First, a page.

Executive orders vary widely. One of the most famous executive orders, the Emancipation Proclamation, freed slaves in the United States under President Abraham Lincoln. A more infamous example came under President Franklin D. Roosevelt, who issued an executive order to intern Japanese-Americans in prison camps in 1942.
President Ronald Reagan signed EO 12333 within his first year in office, 1981, largely as a response to the perceived weakening of the American intelligence apparatus by his two immediate predecessors, Presidents Gerald Ford and Jimmy Carter. Later, EO 12333 was amended three times by President George W. Bush between 2003 and 2008.
“Reagan did this at every opportunity: with military exercises, challenging the Soviets in their own airspace and waters, across the board. The gloves were coming off,” Melvin Goodman told Ars. Goodman was the CIA’s division chief and senior analyst at the Office of Soviet Affairs from 1976 to 1986. He’s now the director of the National Security Project at the Center for International Policy in Washington, DC.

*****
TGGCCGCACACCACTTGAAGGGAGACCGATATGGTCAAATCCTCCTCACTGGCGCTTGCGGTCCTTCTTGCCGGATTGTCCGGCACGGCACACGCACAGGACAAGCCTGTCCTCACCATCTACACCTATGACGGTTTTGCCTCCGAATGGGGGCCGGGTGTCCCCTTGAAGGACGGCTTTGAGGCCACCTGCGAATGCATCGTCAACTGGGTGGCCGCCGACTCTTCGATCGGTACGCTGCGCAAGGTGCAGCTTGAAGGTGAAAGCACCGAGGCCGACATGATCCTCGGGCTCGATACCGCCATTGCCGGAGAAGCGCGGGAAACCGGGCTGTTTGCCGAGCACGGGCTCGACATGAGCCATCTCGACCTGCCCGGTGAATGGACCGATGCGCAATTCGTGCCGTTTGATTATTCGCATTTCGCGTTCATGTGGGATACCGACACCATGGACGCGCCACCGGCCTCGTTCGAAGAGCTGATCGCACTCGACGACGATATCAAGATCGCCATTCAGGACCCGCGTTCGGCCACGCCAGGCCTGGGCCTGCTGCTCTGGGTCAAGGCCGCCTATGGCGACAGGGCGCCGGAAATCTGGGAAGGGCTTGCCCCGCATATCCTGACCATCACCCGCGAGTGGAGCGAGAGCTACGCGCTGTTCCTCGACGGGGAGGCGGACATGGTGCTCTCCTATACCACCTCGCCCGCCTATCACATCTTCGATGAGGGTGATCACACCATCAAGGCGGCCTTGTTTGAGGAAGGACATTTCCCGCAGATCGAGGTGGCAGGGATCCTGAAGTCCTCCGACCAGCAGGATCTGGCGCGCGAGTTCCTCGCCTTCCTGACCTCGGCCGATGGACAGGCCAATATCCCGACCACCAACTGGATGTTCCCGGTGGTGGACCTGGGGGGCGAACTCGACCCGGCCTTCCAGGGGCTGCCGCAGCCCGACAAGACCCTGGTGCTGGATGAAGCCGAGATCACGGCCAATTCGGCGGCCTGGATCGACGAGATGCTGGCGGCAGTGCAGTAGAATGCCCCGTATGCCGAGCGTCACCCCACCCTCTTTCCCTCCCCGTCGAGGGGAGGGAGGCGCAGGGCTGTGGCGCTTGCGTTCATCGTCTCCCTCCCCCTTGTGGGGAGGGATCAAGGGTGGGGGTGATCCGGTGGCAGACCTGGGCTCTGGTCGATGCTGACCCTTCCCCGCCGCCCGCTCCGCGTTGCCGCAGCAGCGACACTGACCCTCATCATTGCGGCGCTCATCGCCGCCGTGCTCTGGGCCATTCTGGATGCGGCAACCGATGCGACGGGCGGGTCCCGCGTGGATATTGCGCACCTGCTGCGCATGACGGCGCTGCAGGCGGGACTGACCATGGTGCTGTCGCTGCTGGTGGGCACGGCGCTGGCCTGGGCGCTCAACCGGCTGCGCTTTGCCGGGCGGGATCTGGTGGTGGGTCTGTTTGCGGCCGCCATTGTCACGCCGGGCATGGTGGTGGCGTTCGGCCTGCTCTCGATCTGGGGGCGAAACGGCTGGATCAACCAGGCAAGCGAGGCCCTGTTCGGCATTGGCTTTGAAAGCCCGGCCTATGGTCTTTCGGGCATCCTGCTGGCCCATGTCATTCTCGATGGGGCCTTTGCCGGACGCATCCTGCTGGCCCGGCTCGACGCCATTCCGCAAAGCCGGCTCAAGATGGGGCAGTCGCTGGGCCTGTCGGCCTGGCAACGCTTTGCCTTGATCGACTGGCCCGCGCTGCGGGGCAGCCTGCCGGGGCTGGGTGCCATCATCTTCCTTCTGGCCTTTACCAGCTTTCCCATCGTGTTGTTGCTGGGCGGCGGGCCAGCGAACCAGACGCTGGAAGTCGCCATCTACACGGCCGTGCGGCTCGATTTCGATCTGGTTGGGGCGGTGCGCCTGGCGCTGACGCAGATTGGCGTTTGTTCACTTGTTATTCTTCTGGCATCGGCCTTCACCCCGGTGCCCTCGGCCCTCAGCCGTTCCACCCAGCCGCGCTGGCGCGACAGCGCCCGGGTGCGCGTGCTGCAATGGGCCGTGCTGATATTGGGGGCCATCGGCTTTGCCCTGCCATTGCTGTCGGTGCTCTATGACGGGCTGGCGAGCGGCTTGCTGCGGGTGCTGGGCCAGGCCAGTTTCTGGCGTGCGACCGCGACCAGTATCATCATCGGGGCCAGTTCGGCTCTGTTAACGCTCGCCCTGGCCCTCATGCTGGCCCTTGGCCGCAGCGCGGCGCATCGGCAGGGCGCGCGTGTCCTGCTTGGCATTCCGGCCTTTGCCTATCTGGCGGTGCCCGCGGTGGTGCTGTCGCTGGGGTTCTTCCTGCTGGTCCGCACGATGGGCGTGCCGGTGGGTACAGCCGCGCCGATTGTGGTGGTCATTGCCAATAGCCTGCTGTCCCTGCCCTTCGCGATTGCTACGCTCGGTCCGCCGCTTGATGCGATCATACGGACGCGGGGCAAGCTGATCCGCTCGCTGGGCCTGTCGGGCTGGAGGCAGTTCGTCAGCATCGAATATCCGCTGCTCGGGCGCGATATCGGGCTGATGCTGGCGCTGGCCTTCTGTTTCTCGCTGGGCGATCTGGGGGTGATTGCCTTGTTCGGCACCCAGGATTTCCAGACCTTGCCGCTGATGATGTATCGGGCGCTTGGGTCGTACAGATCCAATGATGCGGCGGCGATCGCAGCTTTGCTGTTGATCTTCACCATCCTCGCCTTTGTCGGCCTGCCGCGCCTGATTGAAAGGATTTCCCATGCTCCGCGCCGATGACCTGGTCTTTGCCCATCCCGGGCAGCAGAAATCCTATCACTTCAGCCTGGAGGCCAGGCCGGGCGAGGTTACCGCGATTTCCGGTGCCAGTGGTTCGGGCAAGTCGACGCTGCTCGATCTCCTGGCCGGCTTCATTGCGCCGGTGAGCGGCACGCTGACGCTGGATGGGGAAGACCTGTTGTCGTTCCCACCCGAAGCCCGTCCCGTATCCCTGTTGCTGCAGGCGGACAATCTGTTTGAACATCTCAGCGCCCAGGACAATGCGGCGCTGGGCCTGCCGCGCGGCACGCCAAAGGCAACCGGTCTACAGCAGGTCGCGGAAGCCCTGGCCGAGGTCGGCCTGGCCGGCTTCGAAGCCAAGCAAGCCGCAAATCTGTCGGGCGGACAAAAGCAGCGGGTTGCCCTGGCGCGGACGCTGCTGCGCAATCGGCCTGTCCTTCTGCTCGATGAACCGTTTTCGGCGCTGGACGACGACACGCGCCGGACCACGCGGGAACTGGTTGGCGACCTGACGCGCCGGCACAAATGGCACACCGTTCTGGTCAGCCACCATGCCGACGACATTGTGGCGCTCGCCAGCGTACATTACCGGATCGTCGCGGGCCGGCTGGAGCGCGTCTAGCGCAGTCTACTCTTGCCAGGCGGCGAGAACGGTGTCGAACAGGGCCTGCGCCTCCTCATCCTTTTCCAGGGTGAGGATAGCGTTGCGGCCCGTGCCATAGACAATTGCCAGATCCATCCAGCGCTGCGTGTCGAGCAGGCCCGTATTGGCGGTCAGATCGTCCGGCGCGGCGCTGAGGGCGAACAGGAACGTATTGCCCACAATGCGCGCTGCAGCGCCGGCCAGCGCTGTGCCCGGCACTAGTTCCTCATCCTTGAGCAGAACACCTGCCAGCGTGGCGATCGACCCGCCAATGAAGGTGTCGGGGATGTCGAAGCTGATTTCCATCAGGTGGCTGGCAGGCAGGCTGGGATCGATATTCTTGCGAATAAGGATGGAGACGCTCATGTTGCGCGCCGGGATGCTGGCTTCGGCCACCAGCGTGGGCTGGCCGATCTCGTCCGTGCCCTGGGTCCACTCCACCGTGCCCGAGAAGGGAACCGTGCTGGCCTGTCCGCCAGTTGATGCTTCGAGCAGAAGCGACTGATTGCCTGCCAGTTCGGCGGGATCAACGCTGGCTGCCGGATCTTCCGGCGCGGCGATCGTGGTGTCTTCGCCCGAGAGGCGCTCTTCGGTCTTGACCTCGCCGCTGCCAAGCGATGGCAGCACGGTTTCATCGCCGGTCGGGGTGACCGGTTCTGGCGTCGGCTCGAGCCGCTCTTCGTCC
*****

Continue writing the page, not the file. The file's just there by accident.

Bush’s reasons for strengthening EO 12333 were similar. After the United States faced another existential threat in the immediate aftermath of the September 11 attacks, Bush—and later President Barack Obama—used EO 12333 to expand American surveillance power. But if EO 12333 is essentially a reaction, how was mass surveillance handled beforehand?